EUROPE: EQF success hailed at Brussels conference

A conference held in Brussels earlier this month to salute the European Qualifications Framework was told the four-year old initiative had been a great success. So much so that, for the first time, Europe's diverse education and training systems will share a common framework that relates their own national qualifications systems to each other.

In her keynote speech to the conference Odile Quintin, Director General of Education and Culture in the European Commission, said those concerned in implementing the EQF had "shown a willingness, both nationally and European level, to build bridges, access and progression between the different sectors and levels of education and training".

The EQF is a common European reference framework which links countries' qualifications systems together, acting as a translation device to make qualifications more readable. Its two principal aims are to promote citizen mobility between countries and to facilitate lifelong learning.

Quintin said that, given the special nature of the EQF, its acceptance across Europe and its impact on the mobility and lifelong learning of Europe's citizens, it stood as "one of the most ambitious initiatives ever in education and training in Europe".

She told delegates the EQF went "to the heart of what the EU is about: mobility of citizens, cooperation between countries, promoting prosperity and helping individual citizens fulfil their potential through learning".

It would help build a genuine European labour market and equip citizens to deal with the many changes they would face in their learning and working careers. Europeans were not yet mobile enough, either across borders or in changing jobs, and this was a loss to Europe at the macro or economic level, while denying Europeans personal and career opportunities.

Reluctance to accept citizens' qualifications and competences acquired in another country was a stumbling-block but by making qualifications more transparent and understandable, the EQF would make mobility easier and promote the value of lifelong learning, Quintin said.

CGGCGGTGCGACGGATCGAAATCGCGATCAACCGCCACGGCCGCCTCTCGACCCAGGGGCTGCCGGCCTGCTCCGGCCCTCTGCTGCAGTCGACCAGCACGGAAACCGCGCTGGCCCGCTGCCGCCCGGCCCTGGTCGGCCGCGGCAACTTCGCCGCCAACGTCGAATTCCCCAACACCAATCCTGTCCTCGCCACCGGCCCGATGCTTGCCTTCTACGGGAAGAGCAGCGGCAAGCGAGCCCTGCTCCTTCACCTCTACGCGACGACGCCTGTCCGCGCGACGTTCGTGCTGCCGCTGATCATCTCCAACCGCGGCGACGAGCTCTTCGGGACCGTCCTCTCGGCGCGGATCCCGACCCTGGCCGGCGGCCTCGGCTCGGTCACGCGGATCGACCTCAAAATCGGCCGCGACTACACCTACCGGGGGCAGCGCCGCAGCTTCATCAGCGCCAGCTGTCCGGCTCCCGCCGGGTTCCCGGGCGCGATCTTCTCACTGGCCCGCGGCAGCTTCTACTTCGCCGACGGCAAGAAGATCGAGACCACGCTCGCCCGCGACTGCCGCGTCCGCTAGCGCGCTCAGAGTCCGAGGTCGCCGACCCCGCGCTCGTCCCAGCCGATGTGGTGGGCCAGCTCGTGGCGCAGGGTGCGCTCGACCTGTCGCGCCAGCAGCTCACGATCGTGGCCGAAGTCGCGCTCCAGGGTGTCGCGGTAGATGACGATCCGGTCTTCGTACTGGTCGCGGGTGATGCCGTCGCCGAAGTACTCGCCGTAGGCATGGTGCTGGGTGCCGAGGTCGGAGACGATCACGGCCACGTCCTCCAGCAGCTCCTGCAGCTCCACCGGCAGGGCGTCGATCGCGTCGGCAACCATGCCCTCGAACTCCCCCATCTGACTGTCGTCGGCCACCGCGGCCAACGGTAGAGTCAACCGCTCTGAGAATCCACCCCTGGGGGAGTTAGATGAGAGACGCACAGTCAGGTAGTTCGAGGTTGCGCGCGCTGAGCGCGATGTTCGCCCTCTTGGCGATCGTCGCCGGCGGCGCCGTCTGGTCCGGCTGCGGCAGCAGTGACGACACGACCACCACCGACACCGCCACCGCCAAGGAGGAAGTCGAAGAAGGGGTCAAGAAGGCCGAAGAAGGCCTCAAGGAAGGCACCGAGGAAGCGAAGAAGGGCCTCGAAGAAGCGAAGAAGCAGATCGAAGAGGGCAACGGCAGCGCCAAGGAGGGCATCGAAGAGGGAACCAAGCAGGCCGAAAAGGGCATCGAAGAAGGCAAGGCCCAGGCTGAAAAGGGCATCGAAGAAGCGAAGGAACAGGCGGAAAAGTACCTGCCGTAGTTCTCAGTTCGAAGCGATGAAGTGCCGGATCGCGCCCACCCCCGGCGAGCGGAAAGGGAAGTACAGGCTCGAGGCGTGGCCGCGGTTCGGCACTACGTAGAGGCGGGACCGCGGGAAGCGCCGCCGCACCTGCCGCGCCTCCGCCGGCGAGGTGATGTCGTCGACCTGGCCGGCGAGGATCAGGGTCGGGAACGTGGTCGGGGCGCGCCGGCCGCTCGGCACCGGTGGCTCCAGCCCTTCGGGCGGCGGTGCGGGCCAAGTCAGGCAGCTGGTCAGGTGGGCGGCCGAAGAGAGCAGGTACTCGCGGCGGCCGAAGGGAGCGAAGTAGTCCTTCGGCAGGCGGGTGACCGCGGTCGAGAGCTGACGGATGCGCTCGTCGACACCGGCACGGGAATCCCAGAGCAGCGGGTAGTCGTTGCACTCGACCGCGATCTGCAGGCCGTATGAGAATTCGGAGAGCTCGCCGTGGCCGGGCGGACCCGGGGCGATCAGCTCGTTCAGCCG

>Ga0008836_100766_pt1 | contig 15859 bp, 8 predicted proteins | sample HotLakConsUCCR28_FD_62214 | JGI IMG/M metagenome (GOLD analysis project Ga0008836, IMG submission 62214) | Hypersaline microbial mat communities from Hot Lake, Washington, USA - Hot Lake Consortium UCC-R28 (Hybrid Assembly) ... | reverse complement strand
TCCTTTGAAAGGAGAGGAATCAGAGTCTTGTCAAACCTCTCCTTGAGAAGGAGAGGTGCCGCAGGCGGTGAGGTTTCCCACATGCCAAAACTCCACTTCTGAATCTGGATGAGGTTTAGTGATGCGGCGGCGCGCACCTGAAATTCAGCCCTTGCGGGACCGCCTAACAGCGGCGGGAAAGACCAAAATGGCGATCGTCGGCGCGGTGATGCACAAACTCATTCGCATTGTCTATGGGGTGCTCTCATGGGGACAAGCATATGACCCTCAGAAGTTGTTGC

She called on all those concerned "to work towards the 2010 deadline for linking national frameworks to the European one" and pledged the commission's full support for the EQF.

EU Education Commissioner Ján Figel said the process would "go from strength to strength".

Figel said the conference had confirmed that mutual trust was the main issue, underlying others such as what principles should underpin national qualifications frameworks, the role of the sectors and how to establish better links between VET and higher education, and between formal and non-formal learning.

He said the first task of the EQF advisory group should be to establish criteria for relating national and European qualifications levels: "Countries should be aiming for integration of the national referencing of qualifications systems to the EQF and to Bologna."

This would avoid double work and unnecessary use of resources, while bringing the referencing processes together would also better integrate vocational training and higher education. Although the precise level and type of evidence required to generate mutual trust still had to be determined, Figel said "we can have broadly similar referencing criteria for the Bologna and the EQF processes".

But before linking national systems to the EQF began, he said EU countries would have to designate their national coordination points. Figel said he was again calling on public authorities in all member states to complete this first step as soon as possible.